Election clashes, COVID deepen crisis in Georgia
Rights activists blasted the authorities' use of force.
Following weekend clashes with riot police, crowds gathered again in the center of Georgia’s capital on November 9 to demand fresh parliamentary elections, defying a fresh wave of COVID-19 cases and health officials’ pleas to stay at home.
The ruling Georgian Dream party took more than 50 percent of seats in the October 31 parliamentary polls, enough to unilaterally form a government. But all other parties that passed the threshold to enter the legislature have refused to accept the results, accusing Georgian Dream of stealing the vote through bribery, intimidation and falsification.
International observers said that while they did detect a number of irregularities, including the use of administrative resources by Georgian Dream, they said the results were nevertheless generally free and competitive.
Outside the Central Election Commission headquarters on November 8 riot police fired pepper spray and water cannons, sweeping many protesters off their feet as temperatures plummeted to about 6 degrees Celsius (43 Fahrenheit). At least 19 people were arrested and several hospitalized.
Rights activists blasted the authorities for what they call excessive force. “The use of water cannons in cold temperature is tantamount to inhumane treatment, especially given that we saw its use on people who were not resorting to violence,” Ombudsman Nino Lomjaria told media from the sidelines of the clashes early on November 9.
Police defended the use of force, insisting that protesters were turning violent. “Participants of the rally pulled down a fence and threw stones and other objects and attempted to storm into the office of the Central Election Commission,” Interior Minister Kakhaber Sabanadze claimed at a press conference.
Led by opposition leaders, crowds gathered in front of the parliament building in the afternoon of November 8. Demonstrators later marched six miles across the city to rally in front of the election commission, where police had erected a makeshift metal wall. A Eurasianet correspondent saw police begin to shoot water at a small group outside the election authority before most protestors had arrived.
“What sort of urgent need was there to use force when on one side you had just a few dozen protestors and on the other was a far larger, well-equipped police force?” Giorgi Gogia of Human Rights Watch wrote on Facebook. “At that stage, we did not see any potential threat to the Central Election Commission that hundreds of police officers could not control without using force.”
Observers also noted that the first volley of water came without warning. “Protesters were not given a prior warning, as required by law,” said the ombudsman.
Prime Minister Giorgi Gakharia, who is recovering from COVID-19, has called for dialogue. “The process, which is being dragged into the streets, must move to political and legal platforms,” said Gakharia, speaking from self-isolation.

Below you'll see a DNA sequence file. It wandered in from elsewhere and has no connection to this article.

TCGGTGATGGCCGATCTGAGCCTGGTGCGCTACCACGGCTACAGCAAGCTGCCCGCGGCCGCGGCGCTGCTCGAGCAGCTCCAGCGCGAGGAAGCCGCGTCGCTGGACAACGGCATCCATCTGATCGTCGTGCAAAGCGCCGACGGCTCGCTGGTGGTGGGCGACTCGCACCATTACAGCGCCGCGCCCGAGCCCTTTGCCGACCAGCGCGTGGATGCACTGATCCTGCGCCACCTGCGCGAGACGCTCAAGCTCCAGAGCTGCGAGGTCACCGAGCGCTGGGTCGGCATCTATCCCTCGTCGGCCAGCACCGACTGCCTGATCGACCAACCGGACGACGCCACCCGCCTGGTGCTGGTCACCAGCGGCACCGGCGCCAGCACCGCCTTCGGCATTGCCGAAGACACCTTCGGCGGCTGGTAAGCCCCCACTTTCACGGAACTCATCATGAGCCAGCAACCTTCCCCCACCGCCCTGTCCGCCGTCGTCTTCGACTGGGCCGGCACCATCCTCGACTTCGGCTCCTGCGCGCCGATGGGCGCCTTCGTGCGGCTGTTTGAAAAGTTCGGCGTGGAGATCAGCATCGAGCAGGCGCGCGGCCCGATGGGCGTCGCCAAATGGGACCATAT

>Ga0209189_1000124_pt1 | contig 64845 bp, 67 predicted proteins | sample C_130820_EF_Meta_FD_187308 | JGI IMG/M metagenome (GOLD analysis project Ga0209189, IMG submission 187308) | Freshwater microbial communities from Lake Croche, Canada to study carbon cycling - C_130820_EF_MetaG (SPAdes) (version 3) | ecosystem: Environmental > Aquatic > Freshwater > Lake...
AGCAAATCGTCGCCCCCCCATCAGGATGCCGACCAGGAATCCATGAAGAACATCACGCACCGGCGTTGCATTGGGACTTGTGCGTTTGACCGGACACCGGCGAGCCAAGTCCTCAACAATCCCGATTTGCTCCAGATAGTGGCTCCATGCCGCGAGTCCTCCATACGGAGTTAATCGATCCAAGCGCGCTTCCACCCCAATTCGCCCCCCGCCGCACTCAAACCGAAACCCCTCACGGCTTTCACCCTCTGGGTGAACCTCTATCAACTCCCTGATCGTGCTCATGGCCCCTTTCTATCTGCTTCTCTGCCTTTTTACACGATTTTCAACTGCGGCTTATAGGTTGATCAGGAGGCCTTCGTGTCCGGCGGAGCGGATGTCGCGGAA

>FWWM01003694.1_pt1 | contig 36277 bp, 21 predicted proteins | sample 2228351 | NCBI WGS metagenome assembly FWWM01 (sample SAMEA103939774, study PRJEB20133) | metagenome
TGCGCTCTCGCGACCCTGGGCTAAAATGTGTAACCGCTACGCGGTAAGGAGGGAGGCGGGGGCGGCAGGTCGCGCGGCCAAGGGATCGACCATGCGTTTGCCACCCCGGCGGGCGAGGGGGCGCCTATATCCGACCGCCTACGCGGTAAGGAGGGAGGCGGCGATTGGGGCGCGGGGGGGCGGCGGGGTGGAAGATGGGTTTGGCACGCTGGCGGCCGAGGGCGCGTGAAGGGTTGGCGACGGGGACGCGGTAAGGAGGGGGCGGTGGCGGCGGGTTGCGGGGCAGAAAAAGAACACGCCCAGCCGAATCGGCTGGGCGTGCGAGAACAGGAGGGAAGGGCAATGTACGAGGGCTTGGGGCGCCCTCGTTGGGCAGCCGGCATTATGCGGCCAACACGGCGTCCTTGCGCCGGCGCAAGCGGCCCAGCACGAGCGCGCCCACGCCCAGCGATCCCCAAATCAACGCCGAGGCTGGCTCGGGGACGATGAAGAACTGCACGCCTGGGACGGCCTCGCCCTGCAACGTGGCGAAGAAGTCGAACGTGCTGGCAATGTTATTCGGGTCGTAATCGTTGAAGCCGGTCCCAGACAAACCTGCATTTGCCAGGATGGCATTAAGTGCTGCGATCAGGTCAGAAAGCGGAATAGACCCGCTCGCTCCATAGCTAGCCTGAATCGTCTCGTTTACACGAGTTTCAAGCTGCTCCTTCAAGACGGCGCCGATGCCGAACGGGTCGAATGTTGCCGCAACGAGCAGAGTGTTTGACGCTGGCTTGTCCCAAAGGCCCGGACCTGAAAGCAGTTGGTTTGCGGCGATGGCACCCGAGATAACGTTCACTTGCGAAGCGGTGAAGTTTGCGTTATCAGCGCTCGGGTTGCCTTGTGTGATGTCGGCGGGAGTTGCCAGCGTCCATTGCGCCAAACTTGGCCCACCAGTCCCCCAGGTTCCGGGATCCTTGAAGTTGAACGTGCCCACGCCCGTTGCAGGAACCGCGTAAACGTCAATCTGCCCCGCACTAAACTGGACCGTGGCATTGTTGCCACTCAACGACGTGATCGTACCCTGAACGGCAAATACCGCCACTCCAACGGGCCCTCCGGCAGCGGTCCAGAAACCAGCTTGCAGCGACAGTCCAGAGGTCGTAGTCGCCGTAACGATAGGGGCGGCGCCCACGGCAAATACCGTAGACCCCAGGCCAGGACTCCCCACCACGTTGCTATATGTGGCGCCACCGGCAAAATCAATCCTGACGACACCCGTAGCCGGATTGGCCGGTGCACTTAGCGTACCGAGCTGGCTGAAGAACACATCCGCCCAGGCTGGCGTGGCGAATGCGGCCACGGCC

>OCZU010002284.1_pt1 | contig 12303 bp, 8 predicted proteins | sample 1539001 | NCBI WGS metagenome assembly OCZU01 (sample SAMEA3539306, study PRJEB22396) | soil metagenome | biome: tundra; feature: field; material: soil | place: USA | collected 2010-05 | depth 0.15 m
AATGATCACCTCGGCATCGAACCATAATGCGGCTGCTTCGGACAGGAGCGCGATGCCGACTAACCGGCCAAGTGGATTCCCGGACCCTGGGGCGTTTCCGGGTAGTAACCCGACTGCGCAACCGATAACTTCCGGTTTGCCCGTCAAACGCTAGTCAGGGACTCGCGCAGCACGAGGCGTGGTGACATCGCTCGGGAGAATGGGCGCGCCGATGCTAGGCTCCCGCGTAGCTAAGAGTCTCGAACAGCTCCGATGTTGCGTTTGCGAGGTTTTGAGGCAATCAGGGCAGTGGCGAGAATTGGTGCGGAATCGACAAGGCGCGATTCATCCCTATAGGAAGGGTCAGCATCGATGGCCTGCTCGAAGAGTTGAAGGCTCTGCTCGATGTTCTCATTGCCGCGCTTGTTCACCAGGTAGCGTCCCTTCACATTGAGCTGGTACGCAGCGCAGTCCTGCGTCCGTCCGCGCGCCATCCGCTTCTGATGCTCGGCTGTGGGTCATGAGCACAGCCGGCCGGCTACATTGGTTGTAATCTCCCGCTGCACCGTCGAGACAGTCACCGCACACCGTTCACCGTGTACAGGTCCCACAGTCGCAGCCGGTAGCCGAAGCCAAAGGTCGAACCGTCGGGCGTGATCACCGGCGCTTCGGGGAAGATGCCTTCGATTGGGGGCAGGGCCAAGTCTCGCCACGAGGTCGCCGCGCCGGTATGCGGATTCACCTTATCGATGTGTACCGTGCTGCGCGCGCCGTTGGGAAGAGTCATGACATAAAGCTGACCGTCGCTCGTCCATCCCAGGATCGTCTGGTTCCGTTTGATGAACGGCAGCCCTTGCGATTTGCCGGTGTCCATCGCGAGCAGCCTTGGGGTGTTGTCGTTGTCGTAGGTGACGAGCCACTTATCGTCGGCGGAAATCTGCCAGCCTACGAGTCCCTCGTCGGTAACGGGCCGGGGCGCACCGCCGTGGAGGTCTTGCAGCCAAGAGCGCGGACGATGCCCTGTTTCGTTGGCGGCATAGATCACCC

Opposition leaders insist that the subject of the dialogue should be snap parliamentary elections. “Everyone understands that negotiations are the only way out of this dead end, including negotiations on rerunning the elections,” said Salome Samadashvili, a member of the largest opposition party, the United National Movement, which is led by ex-President Mikheil Saakashvili.
International observers said that “fundamental freedoms” were respected in the October 31 vote. Transparency International Georgia and the International Society for Fair Elections, a local monitoring group, and opposition parties however have produced reams of suspicious or altered ballots and alleged cases of fraud. Election authorities and courts have thus far refused to address most of the irregularities.
The “parliamentary elections were a clear setback for Georgia and the worst elections held under the Georgian Dream government,” said in a joint statement by the country’s leading anti-corruption and human rights groups. “To preserve the stability of Georgia, it is important for politicians to resolve at the negotiating table the questions of recounting the ballots in the problematic precincts.”
The worsening pandemic is adding to tensions. Close to 3,000 new cases were diagnosed on November 9, the death toll jumped to 499 and the authorities reintroduced nightly curfews in larger cities.
Amiran Gamkrelidze, the director of the National Center for Disease Control, said that protests pose an epidemiological threat. “Of course such a large gathering will contribute to the growth of number of infections in our country and we will see this next week,” Gamkrelidze told local media, adding that he respects freedom of expression.
Protesters who gathered outside parliament on November 9 said they would defy the 10 p.m. curfew and spend the night in the streets.
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